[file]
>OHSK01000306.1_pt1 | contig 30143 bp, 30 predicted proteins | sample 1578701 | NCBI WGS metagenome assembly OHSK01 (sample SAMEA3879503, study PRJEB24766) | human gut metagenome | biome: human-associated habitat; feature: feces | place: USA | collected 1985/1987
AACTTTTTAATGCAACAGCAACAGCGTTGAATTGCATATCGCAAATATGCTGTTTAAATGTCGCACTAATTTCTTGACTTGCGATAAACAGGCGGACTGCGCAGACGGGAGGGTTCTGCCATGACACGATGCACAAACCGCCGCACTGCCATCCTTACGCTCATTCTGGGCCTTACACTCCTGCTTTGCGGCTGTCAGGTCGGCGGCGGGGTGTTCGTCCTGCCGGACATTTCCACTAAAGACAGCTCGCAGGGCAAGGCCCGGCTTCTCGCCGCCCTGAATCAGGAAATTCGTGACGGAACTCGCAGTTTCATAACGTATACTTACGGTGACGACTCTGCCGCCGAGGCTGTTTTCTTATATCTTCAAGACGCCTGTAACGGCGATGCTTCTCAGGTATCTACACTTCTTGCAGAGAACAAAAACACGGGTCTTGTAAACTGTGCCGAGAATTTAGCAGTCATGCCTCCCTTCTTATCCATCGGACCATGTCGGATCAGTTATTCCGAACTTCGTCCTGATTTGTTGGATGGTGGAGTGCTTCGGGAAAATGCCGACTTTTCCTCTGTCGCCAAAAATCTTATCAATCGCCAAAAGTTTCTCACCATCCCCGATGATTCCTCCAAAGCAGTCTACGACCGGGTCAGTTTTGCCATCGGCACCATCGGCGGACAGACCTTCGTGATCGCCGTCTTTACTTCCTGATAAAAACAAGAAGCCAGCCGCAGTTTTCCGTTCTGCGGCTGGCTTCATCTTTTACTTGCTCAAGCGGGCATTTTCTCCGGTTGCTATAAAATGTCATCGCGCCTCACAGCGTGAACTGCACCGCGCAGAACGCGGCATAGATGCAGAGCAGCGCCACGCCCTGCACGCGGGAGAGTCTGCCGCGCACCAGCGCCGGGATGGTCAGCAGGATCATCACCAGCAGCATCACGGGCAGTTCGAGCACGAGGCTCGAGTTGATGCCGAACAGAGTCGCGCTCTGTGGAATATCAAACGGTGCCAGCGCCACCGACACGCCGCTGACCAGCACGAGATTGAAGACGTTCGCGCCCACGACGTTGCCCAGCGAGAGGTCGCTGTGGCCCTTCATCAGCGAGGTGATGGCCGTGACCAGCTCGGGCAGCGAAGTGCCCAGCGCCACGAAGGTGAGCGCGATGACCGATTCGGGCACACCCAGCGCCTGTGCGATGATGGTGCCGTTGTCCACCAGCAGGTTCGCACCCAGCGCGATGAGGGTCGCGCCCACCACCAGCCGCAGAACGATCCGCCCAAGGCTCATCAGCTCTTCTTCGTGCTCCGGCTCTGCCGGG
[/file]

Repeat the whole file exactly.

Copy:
>OHSK01000306.1_pt1 | contig 30143 bp, 30 predicted proteins | sample 1578701 | NCBI WGS metagenome assembly OHSK01 (sample SAMEA3879503, study PRJEB24766) | human gut metagenome | biome: human-associated habitat; feature: feces | place: USA | collected 1985/1987
AACTTTTTAATGCAACAGCAACAGCGTTGAATTGCATATCGCAAATATGCTGTTTAAATGTCGCACTAATTTCTTGACTTGCGATAAACAGGCGGACTGCGCAGACGGGAGGGTTCTGCCATGACACGATGCACAAACCGCCGCACTGCCATCCTTACGCTCATTCTGGGCCTTACACTCCTGCTTTGCGGCTGTCAGGTCGGCGGCGGGGTGTTCGTCCTGCCGGACATTTCCACTAAAGACAGCTCGCAGGGCAAGGCCCGGCTTCTCGCCGCCCTGAATCAGGAAATTCGTGACGGAACTCGCAGTTTCATAACGTATACTTACGGTGACGACTCTGCCGCCGAGGCTGTTTTCTTATATCTTCAAGACGCCTGTAACGGCGATGCTTCTCAGGTATCTACACTTCTTGCAGAGAACAAAAACACGGGTCTTGTAAACTGTGCCGAGAATTTAGCAGTCATGCCTCCCTTCTTATCCATCGGACCATGTCGGATCAGTTATTCCGAACTTCGTCCTGATTTGTTGGATGGTGGAGTGCTTCGGGAAAATGCCGACTTTTCCTCTGTCGCCAAAAATCTTATCAATCGCCAAAAGTTTCTCACCATCCCCGATGATTCCTCCAAAGCAGTCTACGACCGGGTCAGTTTTGCCATCGGCACCATCGGCGGACAGACCTTCGTGATCGCCGTCTTTACTTCCTGATAAAAACAAGAAGCCAGCCGCAGTTTTCCGTTCTGCGGCTGGCTTCATCTTTTACTTGCTCAAGCGGGCATTTTCTCCGGTTGCTATAAAATGTCATCGCGCCTCACAGCGTGAACTGCACCGCGCAGAACGCGGCATAGATGCAGAGCAGCGCCACGCCCTGCACGCGGGAGAGTCTGCCGCGCACCAGCGCCGGGATGGTCAGCAGGATCATCACCAGCAGCATCACGGGCAGTTCGAGCACGAGGCTCGAGTTGATGCCGAACAGAGTCGCGCTCTGTGGAATATCAAACGGTGCCAGCGCCACCGACACGCCGCTGACCAGCACGAGATTGAAGACGTTCGCGCCCACGACGTTGCCCAGCGAGAGGTCGCTGTGGCCCTTCATCAGCGAGGTGATGGCCGTGACCAGCTCGGGCAGCGAAGTGCCCAGCGCCACGAAGGTGAGCGCGATGACCGATTCGGGCACACCCAGCGCCTGTGCGATGATGGTGCCGTTGTCCACCAGCAGGTTCGCACCCAGCGCGATGAGGGTCGCGCCCACCACCAGCCGCAGAACGATCCGCCCAAGGCTCATCAGCTCTTCTTCGTGCTCCGGCTCTGCCGGG